Llandudno’s West Shore beach is renowned for being quieter than the North Shore and we certainly found that to be true on our visit.
On Sunday I decided to go and photograph as many of the Hoodwinked: A Twist in the Tale art trail figures as I could; there are 33 in total and I managed around 25 or so before deciding that at 28C it was getting a bit too hot for me to comfortably continue walking around the city centre so I’ll pick up the ones I’m missing in the next few weeks. The trail of colourful robins is here until September when they will be auctioned off to raise funds for the Nottinghamshire Hospice – they are also raising funds through the official app, and apparently a souvenir guide which I haven’t seen yet but intend to purchase when I’m next near the Tourist Centre. Each design is really well done and represents a certain aspect of Nottingham that will be fun for locals and hopefully entertaining for visitors. The idea is that Robin has donned all these different disguises in order to outwit the dastardly Sheriff of Nottingham (below, painted in a homage to Alan Rickman’s Sheriff of Nottingham).
Whilst visiting Llandudno and travelling along the Great Orme Tramway we got off at the Half Way Station and walked round to the Great Orme Bronze Age Copper Mines. They were first discovered in 1987 and are thought to be the largest prehistoric mines in the world.
The Great Orme Tramway opened on 31st July 1902 and is now Britain’s only cable-hauled public road tramway. It takes you from Llandudno up to the Summit of the Great Orme Country Park, covering a distance of about a mile.
Last Sunday I went on the inaugural Watson Fothergill Walking Tour organised by Lucy Brouwer (@notrock on Twitter). Regular readers will know how much I love Fothergill’s architecture and this was a good opportunity to learn a bit more and also meet other Fothergill enthusiasts. The tour was great, with a good balance of information about the individual buildings and Fothergill himself. I’ve spent a fair bit of time photographing his buildings but not doing any real further research into their original uses so it was good to get an overview of that in the context of Victorian Nottingham. We started off at the site of what was the Black Boy Hotel (now Primark) before moving on to the old Jessops shop and workrooms (always difficult to photograph!).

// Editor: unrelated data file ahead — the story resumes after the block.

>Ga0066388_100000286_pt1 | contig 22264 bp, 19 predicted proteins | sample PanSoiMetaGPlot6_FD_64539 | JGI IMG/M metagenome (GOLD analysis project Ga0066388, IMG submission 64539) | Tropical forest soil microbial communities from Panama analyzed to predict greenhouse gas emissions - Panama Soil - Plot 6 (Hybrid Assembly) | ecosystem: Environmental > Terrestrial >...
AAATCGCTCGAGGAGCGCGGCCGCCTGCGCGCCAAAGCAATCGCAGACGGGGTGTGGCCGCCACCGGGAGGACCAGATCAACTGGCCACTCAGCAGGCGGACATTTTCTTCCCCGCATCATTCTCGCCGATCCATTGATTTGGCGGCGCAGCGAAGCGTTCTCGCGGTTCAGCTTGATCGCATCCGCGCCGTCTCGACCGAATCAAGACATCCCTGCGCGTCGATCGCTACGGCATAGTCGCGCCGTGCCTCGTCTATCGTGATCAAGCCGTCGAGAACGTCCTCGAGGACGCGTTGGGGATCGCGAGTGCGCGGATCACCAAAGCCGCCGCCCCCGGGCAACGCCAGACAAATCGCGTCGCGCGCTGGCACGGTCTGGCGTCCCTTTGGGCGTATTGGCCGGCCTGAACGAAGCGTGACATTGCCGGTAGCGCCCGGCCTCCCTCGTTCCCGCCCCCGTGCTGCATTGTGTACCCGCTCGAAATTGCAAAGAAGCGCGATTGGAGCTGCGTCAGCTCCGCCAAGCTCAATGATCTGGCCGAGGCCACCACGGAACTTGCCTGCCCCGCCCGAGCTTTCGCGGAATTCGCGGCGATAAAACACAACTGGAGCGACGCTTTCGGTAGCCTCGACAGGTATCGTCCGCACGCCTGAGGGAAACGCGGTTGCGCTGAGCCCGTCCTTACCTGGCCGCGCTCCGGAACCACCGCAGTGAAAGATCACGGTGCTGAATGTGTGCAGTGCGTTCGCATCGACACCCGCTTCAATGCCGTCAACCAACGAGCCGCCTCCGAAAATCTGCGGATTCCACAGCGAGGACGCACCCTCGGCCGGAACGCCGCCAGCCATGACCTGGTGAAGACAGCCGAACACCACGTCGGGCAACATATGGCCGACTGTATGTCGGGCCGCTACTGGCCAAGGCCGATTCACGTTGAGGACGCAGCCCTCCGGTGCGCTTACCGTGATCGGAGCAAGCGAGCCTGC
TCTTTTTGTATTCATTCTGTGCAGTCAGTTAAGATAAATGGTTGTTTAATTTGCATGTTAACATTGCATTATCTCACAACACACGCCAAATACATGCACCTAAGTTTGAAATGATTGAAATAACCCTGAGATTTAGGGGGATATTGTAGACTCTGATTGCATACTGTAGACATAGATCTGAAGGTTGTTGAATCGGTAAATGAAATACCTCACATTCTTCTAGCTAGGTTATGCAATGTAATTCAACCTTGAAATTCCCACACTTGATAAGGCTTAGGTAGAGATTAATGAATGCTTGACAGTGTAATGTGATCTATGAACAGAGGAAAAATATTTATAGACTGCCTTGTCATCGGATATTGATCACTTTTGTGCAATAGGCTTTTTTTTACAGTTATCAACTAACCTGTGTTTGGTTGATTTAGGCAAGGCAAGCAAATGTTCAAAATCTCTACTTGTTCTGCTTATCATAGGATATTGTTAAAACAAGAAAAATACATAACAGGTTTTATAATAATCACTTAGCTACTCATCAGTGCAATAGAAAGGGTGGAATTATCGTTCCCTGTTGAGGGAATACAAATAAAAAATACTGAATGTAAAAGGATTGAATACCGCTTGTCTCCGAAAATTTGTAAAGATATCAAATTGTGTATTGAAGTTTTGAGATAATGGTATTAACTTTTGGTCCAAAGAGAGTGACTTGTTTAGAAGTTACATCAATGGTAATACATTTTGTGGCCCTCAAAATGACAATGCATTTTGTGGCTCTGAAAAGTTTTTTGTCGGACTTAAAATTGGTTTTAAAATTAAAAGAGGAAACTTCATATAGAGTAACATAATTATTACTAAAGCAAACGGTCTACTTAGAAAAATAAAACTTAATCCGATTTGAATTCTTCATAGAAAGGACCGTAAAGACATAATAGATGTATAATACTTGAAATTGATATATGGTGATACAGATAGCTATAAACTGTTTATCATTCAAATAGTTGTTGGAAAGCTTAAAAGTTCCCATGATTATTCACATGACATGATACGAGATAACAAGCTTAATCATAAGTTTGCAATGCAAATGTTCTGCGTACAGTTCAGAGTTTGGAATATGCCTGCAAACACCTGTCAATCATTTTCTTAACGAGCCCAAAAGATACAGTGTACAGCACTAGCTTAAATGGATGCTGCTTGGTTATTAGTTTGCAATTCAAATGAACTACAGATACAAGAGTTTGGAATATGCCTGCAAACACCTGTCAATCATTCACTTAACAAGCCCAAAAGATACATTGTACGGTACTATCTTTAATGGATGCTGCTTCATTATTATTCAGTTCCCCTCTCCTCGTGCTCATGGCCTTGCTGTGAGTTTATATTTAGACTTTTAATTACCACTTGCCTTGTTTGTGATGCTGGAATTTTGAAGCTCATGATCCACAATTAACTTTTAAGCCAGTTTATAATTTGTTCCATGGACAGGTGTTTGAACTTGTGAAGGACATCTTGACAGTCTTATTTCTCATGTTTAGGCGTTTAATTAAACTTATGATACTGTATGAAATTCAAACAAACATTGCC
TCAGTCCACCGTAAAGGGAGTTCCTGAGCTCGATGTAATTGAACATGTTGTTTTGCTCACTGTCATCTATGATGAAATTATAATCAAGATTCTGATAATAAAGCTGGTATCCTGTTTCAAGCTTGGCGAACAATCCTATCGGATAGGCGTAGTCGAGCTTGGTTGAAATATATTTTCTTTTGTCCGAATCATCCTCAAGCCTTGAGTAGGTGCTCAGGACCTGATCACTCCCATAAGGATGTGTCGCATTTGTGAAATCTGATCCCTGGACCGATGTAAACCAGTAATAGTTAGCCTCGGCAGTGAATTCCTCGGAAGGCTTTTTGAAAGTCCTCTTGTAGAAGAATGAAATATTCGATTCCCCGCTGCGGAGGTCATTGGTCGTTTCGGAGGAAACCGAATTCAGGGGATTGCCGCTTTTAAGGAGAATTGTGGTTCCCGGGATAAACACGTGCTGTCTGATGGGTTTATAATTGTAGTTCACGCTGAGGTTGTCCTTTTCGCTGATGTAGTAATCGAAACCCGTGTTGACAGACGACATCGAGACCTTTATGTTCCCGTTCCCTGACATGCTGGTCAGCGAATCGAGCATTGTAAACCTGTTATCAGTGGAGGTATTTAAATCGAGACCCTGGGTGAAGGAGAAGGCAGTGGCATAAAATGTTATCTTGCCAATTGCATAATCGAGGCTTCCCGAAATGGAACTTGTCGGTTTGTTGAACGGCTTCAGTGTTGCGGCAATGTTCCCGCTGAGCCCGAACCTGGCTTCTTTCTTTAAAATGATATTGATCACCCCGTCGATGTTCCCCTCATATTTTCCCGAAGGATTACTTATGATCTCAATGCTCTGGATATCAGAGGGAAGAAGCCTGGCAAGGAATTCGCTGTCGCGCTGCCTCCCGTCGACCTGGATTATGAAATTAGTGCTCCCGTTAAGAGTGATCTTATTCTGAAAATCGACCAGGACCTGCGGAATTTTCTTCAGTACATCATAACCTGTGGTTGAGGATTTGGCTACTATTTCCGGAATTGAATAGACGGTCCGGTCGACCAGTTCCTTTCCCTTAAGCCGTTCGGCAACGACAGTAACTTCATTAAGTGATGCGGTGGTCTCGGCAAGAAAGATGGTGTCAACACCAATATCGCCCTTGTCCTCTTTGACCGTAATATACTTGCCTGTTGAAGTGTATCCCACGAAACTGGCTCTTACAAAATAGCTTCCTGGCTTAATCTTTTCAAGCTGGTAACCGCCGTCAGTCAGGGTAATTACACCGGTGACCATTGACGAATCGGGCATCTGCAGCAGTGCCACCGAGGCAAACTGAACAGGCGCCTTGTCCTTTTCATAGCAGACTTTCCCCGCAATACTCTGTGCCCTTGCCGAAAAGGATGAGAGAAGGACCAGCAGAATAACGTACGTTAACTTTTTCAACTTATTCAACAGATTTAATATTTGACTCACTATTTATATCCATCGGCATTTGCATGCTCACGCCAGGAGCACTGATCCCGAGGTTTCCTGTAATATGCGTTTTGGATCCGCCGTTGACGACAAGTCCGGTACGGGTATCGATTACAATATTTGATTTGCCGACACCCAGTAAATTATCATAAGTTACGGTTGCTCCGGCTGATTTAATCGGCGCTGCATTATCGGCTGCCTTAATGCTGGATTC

In conjunction with the Deep Mine Tour we went on the Quarry Explorer Tour which was really an unforgettable experience. Strapped into a 4 x 4 military truck you are driven up the slate mountains to the very top of the man-made heights reaching 1400ft above sea level.
The Llechwedd Deep Mine Tour was a really fascinating journey 500 feet down into Llechwedd Mountain travelling on the steepest cable railway in Britain. We were very impressed with the set up and the interactive nature of the tour and especially with our excellent tour guide. We managed by chance to get there in time for the first tour of the day which is always half price, and so definitely worth aiming for if you can.
Llandudno is the largest seaside resort in Wales and its pier is also the longest at 2,295 feet.. The current pier, opened to the public on 1 August 1877 is Grade II listed, lined with shops, fairground rides and a café.
Bagthorpe Gardens are a community gardens I visited as part of the Heritage Open Day last year. They’ve been cultivated since the 1840s and have Grade II* listing with original hedging and restored bothies (a basic shelter).